Expanded Camp Manitou site includes lake, accessible dock and new bike paths
Hundreds of children have already experienced an 11-acre extension to Camp Manitou that includes a new lake and an accessible dock that allows children with mobility issues to get out on the water.
In addition to allowing the camp to offer canoeing and kayaking, the expansion also includes new bike paths and a pump track.
For 11-year-old Ben Wolodarsky, who has been coming to camp near Headingley, Manitoba, every summer for the past five years, the change is noticeable.
“It’s really changed a lot. Now that we have the lake, we can have a lot more fun at camp,” he said.
“Before we could never go in canoes or kayaks, now we can.”
The $9 million investment project expanded the site from 28 acres to 39 acres, including the 2.6-acre man-made lake.
When the camp began in the 1930s and well into the 1960s, participants swam, canoeed and kayaked in the Assiniboine River, which runs alongside it, camp director Audrey Hicks said.
“I looked back and read the story and looked at the pictures, it’s pretty amazing when you see what they were doing in the river, but it’s no longer possible for us to do that” , she said.
“And so that has now expanded and opened up that same opportunity for us.”
The lake features a dock with rollers that allow a canoe or kayak to slide across the platform. A person with mobility issues can then move from a seat to the boat, which can then return to the water.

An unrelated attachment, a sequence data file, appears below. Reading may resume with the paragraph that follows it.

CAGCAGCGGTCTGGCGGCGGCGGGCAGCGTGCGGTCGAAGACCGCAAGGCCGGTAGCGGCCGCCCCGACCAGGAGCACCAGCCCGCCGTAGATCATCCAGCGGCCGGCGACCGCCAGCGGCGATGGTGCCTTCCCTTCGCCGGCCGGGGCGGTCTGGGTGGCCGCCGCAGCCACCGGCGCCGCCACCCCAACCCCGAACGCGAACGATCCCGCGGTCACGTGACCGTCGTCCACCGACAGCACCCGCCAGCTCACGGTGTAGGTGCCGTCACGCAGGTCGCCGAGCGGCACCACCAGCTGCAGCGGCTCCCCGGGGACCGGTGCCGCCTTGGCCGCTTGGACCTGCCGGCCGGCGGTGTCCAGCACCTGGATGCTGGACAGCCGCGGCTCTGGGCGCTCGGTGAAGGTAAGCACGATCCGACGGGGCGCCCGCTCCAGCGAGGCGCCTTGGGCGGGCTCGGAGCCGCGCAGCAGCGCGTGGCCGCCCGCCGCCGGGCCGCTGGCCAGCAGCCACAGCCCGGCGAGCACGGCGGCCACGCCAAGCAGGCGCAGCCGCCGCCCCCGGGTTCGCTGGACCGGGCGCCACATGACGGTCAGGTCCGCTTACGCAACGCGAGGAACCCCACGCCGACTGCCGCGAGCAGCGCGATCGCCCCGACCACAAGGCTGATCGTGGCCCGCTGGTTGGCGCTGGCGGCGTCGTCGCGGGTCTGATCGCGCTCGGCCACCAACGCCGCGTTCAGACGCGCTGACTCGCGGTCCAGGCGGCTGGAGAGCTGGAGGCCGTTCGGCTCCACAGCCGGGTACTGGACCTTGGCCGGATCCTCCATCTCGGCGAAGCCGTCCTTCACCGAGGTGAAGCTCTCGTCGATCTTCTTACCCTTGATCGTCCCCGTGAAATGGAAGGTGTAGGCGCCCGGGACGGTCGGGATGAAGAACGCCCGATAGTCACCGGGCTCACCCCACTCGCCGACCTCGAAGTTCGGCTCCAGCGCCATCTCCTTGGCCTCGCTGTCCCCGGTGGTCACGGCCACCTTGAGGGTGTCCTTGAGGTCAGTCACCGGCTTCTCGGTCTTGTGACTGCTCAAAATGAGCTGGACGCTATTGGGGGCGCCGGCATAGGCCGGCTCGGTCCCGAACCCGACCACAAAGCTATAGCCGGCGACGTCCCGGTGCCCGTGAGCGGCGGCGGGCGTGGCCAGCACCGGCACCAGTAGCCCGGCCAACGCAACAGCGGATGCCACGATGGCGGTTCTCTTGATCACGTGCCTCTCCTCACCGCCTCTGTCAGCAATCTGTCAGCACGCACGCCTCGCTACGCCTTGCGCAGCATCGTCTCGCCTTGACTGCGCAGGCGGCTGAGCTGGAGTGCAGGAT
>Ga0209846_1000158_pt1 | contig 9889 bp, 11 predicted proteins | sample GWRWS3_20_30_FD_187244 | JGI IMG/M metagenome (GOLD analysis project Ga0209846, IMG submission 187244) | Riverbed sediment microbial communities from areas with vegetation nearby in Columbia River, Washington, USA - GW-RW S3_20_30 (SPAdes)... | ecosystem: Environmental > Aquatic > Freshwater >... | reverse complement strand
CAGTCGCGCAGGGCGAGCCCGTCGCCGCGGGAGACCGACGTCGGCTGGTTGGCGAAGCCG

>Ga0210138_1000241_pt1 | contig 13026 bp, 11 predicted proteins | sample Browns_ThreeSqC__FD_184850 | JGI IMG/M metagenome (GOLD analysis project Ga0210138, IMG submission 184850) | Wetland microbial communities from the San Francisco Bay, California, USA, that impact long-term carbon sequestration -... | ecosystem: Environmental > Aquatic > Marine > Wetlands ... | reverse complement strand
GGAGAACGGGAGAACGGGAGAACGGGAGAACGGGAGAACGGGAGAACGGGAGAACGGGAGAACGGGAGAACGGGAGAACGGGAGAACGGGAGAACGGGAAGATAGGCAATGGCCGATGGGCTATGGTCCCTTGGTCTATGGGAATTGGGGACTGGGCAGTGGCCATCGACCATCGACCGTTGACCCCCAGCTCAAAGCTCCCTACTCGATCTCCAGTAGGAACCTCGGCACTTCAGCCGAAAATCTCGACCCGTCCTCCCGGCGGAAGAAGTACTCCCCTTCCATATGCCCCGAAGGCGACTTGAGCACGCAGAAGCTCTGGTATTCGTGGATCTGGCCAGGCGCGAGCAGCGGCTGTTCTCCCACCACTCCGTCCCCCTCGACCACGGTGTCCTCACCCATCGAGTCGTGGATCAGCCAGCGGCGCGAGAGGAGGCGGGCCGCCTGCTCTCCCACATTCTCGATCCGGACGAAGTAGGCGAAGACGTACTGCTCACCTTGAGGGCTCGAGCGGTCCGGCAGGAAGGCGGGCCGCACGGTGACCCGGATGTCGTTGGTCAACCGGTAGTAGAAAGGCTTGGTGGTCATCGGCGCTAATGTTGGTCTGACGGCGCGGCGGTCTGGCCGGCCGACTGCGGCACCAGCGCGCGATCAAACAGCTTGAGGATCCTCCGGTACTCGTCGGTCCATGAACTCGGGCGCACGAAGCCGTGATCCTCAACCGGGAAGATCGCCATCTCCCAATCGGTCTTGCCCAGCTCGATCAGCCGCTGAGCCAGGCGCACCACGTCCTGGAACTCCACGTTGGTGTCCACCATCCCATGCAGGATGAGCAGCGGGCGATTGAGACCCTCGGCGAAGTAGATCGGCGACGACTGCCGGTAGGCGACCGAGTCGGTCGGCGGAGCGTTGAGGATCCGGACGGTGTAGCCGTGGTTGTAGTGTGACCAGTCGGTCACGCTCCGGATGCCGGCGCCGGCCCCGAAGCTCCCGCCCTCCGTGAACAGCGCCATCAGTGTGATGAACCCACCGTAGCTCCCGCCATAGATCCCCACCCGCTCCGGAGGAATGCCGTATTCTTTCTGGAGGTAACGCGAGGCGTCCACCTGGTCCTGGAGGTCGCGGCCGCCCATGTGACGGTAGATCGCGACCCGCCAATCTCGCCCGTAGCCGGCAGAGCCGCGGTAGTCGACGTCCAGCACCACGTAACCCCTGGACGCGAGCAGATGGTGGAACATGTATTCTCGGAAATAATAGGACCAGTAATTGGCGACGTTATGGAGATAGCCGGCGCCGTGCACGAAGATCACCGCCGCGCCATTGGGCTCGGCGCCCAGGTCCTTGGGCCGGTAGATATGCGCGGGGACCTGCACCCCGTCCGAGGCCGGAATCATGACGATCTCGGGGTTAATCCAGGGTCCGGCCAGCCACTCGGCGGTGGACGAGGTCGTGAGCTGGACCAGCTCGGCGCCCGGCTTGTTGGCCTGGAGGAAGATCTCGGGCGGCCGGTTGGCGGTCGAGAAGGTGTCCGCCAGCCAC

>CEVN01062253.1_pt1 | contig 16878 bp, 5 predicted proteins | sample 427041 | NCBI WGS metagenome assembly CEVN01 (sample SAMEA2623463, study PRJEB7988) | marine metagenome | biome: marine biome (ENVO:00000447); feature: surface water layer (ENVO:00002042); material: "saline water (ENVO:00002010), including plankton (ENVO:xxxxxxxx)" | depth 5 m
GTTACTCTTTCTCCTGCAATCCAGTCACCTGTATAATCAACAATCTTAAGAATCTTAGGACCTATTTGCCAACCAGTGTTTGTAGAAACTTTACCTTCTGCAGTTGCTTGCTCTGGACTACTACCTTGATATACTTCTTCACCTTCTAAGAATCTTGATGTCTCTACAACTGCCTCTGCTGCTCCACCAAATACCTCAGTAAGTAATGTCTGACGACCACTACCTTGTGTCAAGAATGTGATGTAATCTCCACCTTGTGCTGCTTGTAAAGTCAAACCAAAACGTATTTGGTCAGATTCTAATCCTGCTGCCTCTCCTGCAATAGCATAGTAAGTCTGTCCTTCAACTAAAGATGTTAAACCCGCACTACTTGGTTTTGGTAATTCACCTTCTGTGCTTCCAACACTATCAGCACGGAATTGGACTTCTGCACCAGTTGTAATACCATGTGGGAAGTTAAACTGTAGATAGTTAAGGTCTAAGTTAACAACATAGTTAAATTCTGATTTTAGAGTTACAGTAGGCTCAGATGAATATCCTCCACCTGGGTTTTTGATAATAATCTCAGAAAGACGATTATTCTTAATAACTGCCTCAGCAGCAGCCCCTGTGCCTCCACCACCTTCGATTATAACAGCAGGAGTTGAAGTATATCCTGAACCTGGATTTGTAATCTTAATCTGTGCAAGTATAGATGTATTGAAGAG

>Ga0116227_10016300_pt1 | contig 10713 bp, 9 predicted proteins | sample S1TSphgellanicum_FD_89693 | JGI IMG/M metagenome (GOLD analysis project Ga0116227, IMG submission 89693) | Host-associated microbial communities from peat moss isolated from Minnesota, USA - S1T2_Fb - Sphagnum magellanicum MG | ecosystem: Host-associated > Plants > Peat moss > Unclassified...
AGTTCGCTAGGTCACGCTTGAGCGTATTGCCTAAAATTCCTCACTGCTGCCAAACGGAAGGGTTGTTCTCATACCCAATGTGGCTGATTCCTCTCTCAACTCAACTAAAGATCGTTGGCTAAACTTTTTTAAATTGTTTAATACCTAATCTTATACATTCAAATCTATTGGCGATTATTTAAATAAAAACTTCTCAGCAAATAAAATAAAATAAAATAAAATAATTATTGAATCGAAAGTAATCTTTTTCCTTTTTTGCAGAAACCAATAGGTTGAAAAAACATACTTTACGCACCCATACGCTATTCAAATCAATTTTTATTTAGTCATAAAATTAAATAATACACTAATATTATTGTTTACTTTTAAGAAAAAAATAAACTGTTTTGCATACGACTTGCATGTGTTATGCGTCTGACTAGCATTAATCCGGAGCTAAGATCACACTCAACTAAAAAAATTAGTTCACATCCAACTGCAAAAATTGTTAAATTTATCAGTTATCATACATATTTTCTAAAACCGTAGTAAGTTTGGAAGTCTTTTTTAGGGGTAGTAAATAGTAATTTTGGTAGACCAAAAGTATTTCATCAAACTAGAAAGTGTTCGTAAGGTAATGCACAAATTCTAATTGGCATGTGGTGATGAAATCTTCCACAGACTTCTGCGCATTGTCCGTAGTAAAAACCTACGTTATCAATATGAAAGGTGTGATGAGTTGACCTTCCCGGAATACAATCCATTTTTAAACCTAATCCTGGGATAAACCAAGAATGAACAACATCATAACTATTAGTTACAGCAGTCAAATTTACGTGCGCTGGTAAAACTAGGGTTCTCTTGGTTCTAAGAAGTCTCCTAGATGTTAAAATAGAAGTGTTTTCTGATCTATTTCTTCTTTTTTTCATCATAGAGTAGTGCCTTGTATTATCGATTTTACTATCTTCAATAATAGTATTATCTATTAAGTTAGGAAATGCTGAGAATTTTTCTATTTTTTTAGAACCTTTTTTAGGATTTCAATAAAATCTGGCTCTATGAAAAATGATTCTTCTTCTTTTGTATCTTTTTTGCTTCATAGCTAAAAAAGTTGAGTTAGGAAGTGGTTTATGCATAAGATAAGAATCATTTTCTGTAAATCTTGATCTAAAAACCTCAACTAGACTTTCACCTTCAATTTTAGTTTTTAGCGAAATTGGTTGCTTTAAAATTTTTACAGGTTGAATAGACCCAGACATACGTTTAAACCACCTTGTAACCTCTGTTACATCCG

The dock, which would normally cost around $60,000, was donated by Nor Col EZ Dock president Garth Krulicki and his wife.
“I wanted to be able to make a donation like this so that kids, all of them – no matter what ability – could get in the water,” he said.
The new bike lanes will give kids the chance to develop skills they wouldn’t normally learn riding on flat ground, Hicks said.
Bike instructor Ness Dalling focused on teaching kids basic riding skills like braking.
“When they are driving, the better they can brake, the faster they can go because they will be able to get out of trickier situations.”
In addition to having fun, the camp also gives children the opportunity to learn leadership skills.
The Wolodarsky program participant says he hopes to one day be a camp instructor and pass on the skills he has learned to other children.
The camp, operated by the True North Youth Foundation, also includes an NHL-sized covered outdoor rink. In the winter, the lake will be used for pond hockey.